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Ultra-processed food consumption and breast cancer risk

Published online by Cambridge University Press:  10 June 2020

Inge Huybrechts
Affiliation:
International Agency for Research on Cancer, Lyon, France
Isabelle Romieu
Affiliation:
International Agency for Research on Cancer, Lyon, France
Neha Kandpur
Affiliation:
Universidade de São Paulo, Sao Paulo, Brazil
Katerina Katsikari
Affiliation:
International Agency for Research on Cancer, Lyon, France
Gabriela Torres-Mejia
Affiliation:
National Institute of Public Health, Cuernavaca, Morelos, Mexico
Gloria I. Sanchez
Affiliation:
University of Antioquia, Medellín, Colombia
Maria Luisa Garmendia
Affiliation:
Institute of Nutrition and Food Technology, Universidad de Chile, Santiago de Chile, Chile
Carolina Porras
Affiliation:
Agencia Costarricense de Investigaciones Biomédicas-Fundación INCIENSA (ACIB-FUNIN), San José, Costa Rica
Carine Biessy
Affiliation:
International Agency for Research on Cancer, Lyon, France
Marc J. Gunter
Affiliation:
International Agency for Research on Cancer, Lyon, France
Carlos Augusto Monteiro
Affiliation:
Universidade de São Paulo, Sao Paulo, Brazil
Sabina Rinaldi
Affiliation:
International Agency for Research on Cancer, Lyon, France
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Abstract

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Objectives

The consumption of ultra-processed foods (UPF) has been linked to an increased risk of cancer in western populations, particularly for breast cancer (BC). Although the consumption of UPF is increasing rapidly in Latin American (LA) populations too, there has been no evaluation of its association with BC among LA women, where 20% of the BC cases present at ages younger than 45 years. We therefore evaluated the role of UPF intake on BC risk in young women participating in the Latin American PRECAMA study.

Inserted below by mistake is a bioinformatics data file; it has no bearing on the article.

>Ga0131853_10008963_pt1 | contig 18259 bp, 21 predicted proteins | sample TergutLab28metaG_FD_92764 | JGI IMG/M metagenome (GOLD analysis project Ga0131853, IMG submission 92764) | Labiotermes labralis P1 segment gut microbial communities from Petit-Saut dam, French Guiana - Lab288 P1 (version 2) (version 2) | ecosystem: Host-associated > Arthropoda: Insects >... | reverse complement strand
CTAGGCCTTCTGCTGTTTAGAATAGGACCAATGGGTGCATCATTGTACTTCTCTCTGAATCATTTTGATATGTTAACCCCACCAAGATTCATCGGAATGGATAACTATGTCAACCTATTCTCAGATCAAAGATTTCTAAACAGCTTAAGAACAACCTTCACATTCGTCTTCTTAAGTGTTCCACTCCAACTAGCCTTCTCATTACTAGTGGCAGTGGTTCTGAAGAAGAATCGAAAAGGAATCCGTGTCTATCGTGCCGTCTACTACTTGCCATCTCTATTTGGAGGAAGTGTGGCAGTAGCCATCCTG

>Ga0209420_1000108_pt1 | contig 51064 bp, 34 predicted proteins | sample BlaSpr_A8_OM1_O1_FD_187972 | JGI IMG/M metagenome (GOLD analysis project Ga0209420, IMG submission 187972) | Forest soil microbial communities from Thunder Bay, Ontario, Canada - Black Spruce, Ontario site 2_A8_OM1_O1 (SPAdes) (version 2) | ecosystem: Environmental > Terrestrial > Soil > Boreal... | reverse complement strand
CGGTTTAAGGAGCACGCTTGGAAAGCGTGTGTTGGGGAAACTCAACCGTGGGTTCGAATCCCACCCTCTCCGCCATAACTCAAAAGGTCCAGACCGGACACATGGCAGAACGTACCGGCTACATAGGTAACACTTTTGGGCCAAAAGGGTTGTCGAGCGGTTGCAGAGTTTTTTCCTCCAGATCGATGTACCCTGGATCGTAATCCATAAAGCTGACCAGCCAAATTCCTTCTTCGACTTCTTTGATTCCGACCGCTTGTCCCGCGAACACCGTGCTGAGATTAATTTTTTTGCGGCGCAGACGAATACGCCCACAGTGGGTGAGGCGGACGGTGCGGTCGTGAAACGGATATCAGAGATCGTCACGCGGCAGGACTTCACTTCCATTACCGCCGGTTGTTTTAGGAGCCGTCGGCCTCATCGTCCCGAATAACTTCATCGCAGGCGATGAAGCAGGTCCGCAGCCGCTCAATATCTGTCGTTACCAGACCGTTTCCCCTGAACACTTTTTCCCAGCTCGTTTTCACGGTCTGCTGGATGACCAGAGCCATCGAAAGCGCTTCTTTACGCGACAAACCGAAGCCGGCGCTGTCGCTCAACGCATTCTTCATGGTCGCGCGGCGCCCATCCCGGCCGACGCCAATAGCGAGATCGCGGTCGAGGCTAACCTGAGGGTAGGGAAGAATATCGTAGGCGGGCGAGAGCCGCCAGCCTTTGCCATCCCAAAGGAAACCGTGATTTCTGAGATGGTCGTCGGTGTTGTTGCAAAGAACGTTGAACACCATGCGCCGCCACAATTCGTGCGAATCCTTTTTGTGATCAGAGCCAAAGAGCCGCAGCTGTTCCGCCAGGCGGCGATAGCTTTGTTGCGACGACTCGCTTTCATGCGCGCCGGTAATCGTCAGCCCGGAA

Methods

The PRECAMA study is an ongoing study coordinated by the International Agency for Research on Cancer (IARC) and involves scientific teams in four LA countries (Chile, Colombia, Costa Rica and Mexico); 406 incident BC cases and population based controls aged 20–45 years are recruited. Trained nurses administered a lifestyle and food frequency questionnaires (FFQ), conducted anthropometric measurements and collected biological samples. Tumour receptor status are determined in a centralized laboratory. UPF consumption was estimated by applying the NOVA classification to the dietary consumption data obtained via the FFQs. The association of the consumption of UPF and BC was determined using conditional logistic regression analysis adjusting for potential confounding factors.

Results

The median age at recruitment was 40 years. The median percentage of calories from UPF was 24% (10th to 90th percentile: 9 to 43%). UPF intake was positively associated with BC risk (OR for tertiles 2 and 3 in comparison with tertile 1 were 1.84 (95% CI 1.21 -2.81) and 1.69 (95% CI 0.99 -2.89) respectively). Among the UPF most strongly associated with BC, we identified the intake of industrial bread, packaged sweet and savoury snacks, breakfast cereals, cakes and desserts, and ready-eat/fast food. Comparing the 3rd with the 1st tertile of energy intake from the UPF group “fast food” the OR for BC risk was 1.93 (95% CI 1.23–3.04).

Discussion

Our results show positive associations between the consumption of UPF and BC risk in young women in LA. Therefore, global actions to decrease UPF intakes are urgently needed to address the cancer burden. In addition, further studies are needed to disentangle mechanisms relating UPF intake and carcinogenic processes in the breast. The European Prospective Investigation into Cancer and Nutrition (EPIC) study, a large-scale cohort including ~500,000 participants and 18,814 BC cases will be used to unravel the mechanistic pathways underlying these positive associations between the consumption of UPF and BC risk.

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Copyright © The Authors 2020
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